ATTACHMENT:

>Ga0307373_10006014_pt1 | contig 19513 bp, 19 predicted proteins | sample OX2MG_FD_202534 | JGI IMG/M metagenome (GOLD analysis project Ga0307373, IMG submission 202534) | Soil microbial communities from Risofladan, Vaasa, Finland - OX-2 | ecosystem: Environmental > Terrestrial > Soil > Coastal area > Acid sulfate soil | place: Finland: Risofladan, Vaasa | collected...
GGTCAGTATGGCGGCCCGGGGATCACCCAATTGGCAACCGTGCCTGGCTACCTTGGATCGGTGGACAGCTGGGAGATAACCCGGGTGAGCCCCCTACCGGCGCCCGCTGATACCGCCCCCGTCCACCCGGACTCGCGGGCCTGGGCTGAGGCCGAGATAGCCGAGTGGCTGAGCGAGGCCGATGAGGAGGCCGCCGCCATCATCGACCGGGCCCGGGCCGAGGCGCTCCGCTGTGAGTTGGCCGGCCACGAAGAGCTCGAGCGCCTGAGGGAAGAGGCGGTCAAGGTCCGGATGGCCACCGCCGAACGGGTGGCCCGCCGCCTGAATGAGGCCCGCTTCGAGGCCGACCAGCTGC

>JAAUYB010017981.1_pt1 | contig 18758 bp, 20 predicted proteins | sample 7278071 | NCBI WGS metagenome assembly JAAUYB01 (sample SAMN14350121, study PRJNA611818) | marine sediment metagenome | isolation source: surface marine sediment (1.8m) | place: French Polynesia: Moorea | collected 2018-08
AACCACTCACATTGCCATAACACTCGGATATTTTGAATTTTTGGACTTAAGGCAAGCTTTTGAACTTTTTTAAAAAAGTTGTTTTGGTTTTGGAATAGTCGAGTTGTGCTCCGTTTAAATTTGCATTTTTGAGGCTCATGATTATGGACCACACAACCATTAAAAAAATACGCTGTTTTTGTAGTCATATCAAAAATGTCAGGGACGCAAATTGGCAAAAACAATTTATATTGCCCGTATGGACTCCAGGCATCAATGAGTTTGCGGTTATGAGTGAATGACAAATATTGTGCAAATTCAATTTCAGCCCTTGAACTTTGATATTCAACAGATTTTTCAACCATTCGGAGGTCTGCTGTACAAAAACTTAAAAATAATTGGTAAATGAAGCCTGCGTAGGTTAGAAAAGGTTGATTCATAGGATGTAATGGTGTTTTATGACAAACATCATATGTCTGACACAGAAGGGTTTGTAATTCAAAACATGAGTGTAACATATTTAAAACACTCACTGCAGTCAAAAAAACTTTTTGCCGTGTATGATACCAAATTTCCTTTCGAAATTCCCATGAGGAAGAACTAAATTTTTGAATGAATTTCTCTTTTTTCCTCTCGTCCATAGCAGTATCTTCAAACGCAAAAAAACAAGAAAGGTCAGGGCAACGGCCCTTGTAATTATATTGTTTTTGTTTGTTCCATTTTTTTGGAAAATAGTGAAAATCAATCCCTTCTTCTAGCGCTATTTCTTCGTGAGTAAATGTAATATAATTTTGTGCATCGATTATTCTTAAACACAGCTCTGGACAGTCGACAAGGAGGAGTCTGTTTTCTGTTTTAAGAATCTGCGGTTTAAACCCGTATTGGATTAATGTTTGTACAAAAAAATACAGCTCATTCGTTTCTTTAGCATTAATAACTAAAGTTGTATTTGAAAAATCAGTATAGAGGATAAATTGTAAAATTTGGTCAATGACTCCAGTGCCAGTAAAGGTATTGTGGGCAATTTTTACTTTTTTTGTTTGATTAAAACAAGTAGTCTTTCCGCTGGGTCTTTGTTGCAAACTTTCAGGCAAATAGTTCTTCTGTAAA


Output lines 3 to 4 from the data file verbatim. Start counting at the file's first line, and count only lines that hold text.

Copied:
>JAAUYB010017981.1_pt1 | contig 18758 bp, 20 predicted proteins | sample 7278071 | NCBI WGS metagenome assembly JAAUYB01 (sample SAMN14350121, study PRJNA611818) | marine sediment metagenome | isolation source: surface marine sediment (1.8m) | place: French Polynesia: Moorea | collected 2018-08
AACCACTCACATTGCCATAACACTCGGATATTTTGAATTTTTGGACTTAAGGCAAGCTTTTGAACTTTTTTAAAAAAGTTGTTTTGGTTTTGGAATAGTCGAGTTGTGCTCCGTTTAAATTTGCATTTTTGAGGCTCATGATTATGGACCACACAACCATTAAAAAAATACGCTGTTTTTGTAGTCATATCAAAAATGTCAGGGACGCAAATTGGCAAAAACAATTTATATTGCCCGTATGGACTCCAGGCATCAATGAGTTTGCGGTTATGAGTGAATGACAAATATTGTGCAAATTCAATTTCAGCCCTTGAACTTTGATATTCAACAGATTTTTCAACCATTCGGAGGTCTGCTGTACAAAAACTTAAAAATAATTGGTAAATGAAGCCTGCGTAGGTTAGAAAAGGTTGATTCATAGGATGTAATGGTGTTTTATGACAAACATCATATGTCTGACACAGAAGGGTTTGTAATTCAAAACATGAGTGTAACATATTTAAAACACTCACTGCAGTCAAAAAAACTTTTTGCCGTGTATGATACCAAATTTCCTTTCGAAATTCCCATGAGGAAGAACTAAATTTTTGAATGAATTTCTCTTTTTTCCTCTCGTCCATAGCAGTATCTTCAAACGCAAAAAAACAAGAAAGGTCAGGGCAACGGCCCTTGTAATTATATTGTTTTTGTTTGTTCCATTTTTTTGGAAAATAGTGAAAATCAATCCCTTCTTCTAGCGCTATTTCTTCGTGAGTAAATGTAATATAATTTTGTGCATCGATTATTCTTAAACACAGCTCTGGACAGTCGACAAGGAGGAGTCTGTTTTCTGTTTTAAGAATCTGCGGTTTAAACCCGTATTGGATTAATGTTTGTACAAAAAAATACAGCTCATTCGTTTCTTTAGCATTAATAACTAAAGTTGTATTTGAAAAATCAGTATAGAGGATAAATTGTAAAATTTGGTCAATGACTCCAGTGCCAGTAAAGGTATTGTGGGCAATTTTTACTTTTTTTGTTTGATTAAAACAAGTAGTCTTTCCGCTGGGTCTTTGTTGCAAACTTTCAGGCAAATAGTTCTTCTGTAAA